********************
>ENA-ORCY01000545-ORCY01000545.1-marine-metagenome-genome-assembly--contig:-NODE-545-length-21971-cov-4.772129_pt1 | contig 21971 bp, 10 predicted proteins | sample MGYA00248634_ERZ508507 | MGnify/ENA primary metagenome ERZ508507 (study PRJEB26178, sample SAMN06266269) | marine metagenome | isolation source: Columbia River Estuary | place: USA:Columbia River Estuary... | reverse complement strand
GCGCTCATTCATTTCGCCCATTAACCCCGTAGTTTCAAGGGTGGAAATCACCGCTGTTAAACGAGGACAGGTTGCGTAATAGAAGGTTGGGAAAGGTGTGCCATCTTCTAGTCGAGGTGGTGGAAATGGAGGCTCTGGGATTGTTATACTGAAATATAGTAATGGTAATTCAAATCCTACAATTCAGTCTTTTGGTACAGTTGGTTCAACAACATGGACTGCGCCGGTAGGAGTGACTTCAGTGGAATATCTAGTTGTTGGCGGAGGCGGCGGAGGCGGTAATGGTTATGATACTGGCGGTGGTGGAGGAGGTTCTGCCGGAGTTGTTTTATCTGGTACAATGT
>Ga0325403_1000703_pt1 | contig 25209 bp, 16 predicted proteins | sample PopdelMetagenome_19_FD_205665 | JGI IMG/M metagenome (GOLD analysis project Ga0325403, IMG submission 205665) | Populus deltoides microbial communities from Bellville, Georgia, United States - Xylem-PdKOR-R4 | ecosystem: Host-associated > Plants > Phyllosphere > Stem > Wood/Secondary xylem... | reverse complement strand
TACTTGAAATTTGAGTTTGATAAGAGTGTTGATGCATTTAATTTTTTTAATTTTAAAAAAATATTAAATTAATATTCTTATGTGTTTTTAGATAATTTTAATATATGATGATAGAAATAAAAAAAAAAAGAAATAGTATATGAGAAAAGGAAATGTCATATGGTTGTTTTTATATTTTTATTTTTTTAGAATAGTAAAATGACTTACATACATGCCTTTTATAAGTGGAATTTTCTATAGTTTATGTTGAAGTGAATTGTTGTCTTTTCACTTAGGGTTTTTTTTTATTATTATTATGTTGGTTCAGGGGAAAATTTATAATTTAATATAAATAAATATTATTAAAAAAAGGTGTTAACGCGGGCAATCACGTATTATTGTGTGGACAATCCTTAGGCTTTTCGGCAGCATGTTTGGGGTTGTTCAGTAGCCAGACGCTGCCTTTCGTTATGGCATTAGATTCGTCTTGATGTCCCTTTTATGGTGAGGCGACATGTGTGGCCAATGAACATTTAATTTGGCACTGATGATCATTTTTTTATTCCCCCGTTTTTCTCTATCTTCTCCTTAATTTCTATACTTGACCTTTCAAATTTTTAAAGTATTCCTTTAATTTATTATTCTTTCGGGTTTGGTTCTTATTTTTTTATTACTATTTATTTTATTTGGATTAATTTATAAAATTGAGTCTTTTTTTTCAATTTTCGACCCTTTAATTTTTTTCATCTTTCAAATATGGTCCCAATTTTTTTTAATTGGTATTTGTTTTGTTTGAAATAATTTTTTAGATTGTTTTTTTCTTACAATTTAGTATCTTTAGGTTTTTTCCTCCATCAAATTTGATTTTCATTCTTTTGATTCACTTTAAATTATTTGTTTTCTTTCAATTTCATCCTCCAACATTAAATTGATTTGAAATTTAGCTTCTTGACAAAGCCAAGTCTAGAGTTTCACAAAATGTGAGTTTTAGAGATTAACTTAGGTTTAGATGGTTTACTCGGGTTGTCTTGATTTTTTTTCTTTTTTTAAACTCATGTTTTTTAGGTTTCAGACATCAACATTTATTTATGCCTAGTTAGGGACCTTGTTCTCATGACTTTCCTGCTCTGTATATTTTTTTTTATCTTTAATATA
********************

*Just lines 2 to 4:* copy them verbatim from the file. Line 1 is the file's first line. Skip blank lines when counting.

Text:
GCGCTCATTCATTTCGCCCATTAACCCCGTAGTTTCAAGGGTGGAAATCACCGCTGTTAAACGAGGACAGGTTGCGTAATAGAAGGTTGGGAAAGGTGTGCCATCTTCTAGTCGAGGTGGTGGAAATGGAGGCTCTGGGATTGTTATACTGAAATATAGTAATGGTAATTCAAATCCTACAATTCAGTCTTTTGGTACAGTTGGTTCAACAACATGGACTGCGCCGGTAGGAGTGACTTCAGTGGAATATCTAGTTGTTGGCGGAGGCGGCGGAGGCGGTAATGGTTATGATACTGGCGGTGGTGGAGGAGGTTCTGCCGGAGTTGTTTTATCTGGTACAATGT
>Ga0325403_1000703_pt1 | contig 25209 bp, 16 predicted proteins | sample PopdelMetagenome_19_FD_205665 | JGI IMG/M metagenome (GOLD analysis project Ga0325403, IMG submission 205665) | Populus deltoides microbial communities from Bellville, Georgia, United States - Xylem-PdKOR-R4 | ecosystem: Host-associated > Plants > Phyllosphere > Stem > Wood/Secondary xylem... | reverse complement strand
TACTTGAAATTTGAGTTTGATAAGAGTGTTGATGCATTTAATTTTTTTAATTTTAAAAAAATATTAAATTAATATTCTTATGTGTTTTTAGATAATTTTAATATATGATGATAGAAATAAAAAAAAAAAGAAATAGTATATGAGAAAAGGAAATGTCATATGGTTGTTTTTATATTTTTATTTTTTTAGAATAGTAAAATGACTTACATACATGCCTTTTATAAGTGGAATTTTCTATAGTTTATGTTGAAGTGAATTGTTGTCTTTTCACTTAGGGTTTTTTTTTATTATTATTATGTTGGTTCAGGGGAAAATTTATAATTTAATATAAATAAATATTATTAAAAAAAGGTGTTAACGCGGGCAATCACGTATTATTGTGTGGACAATCCTTAGGCTTTTCGGCAGCATGTTTGGGGTTGTTCAGTAGCCAGACGCTGCCTTTCGTTATGGCATTAGATTCGTCTTGATGTCCCTTTTATGGTGAGGCGACATGTGTGGCCAATGAACATTTAATTTGGCACTGATGATCATTTTTTTATTCCCCCGTTTTTCTCTATCTTCTCCTTAATTTCTATACTTGACCTTTCAAATTTTTAAAGTATTCCTTTAATTTATTATTCTTTCGGGTTTGGTTCTTATTTTTTTATTACTATTTATTTTATTTGGATTAATTTATAAAATTGAGTCTTTTTTTTCAATTTTCGACCCTTTAATTTTTTTCATCTTTCAAATATGGTCCCAATTTTTTTTAATTGGTATTTGTTTTGTTTGAAATAATTTTTTAGATTGTTTTTTTCTTACAATTTAGTATCTTTAGGTTTTTTCCTCCATCAAATTTGATTTTCATTCTTTTGATTCACTTTAAATTATTTGTTTTCTTTCAATTTCATCCTCCAACATTAAATTGATTTGAAATTTAGCTTCTTGACAAAGCCAAGTCTAGAGTTTCACAAAATGTGAGTTTTAGAGATTAACTTAGGTTTAGATGGTTTACTCGGGTTGTCTTGATTTTTTTTCTTTTTTTAAACTCATGTTTTTTAGGTTTCAGACATCAACATTTATTTATGCCTAGTTAGGGACCTTGTTCTCATGACTTTCCTGCTCTGTATATTTTTTTTTATCTTTAATATA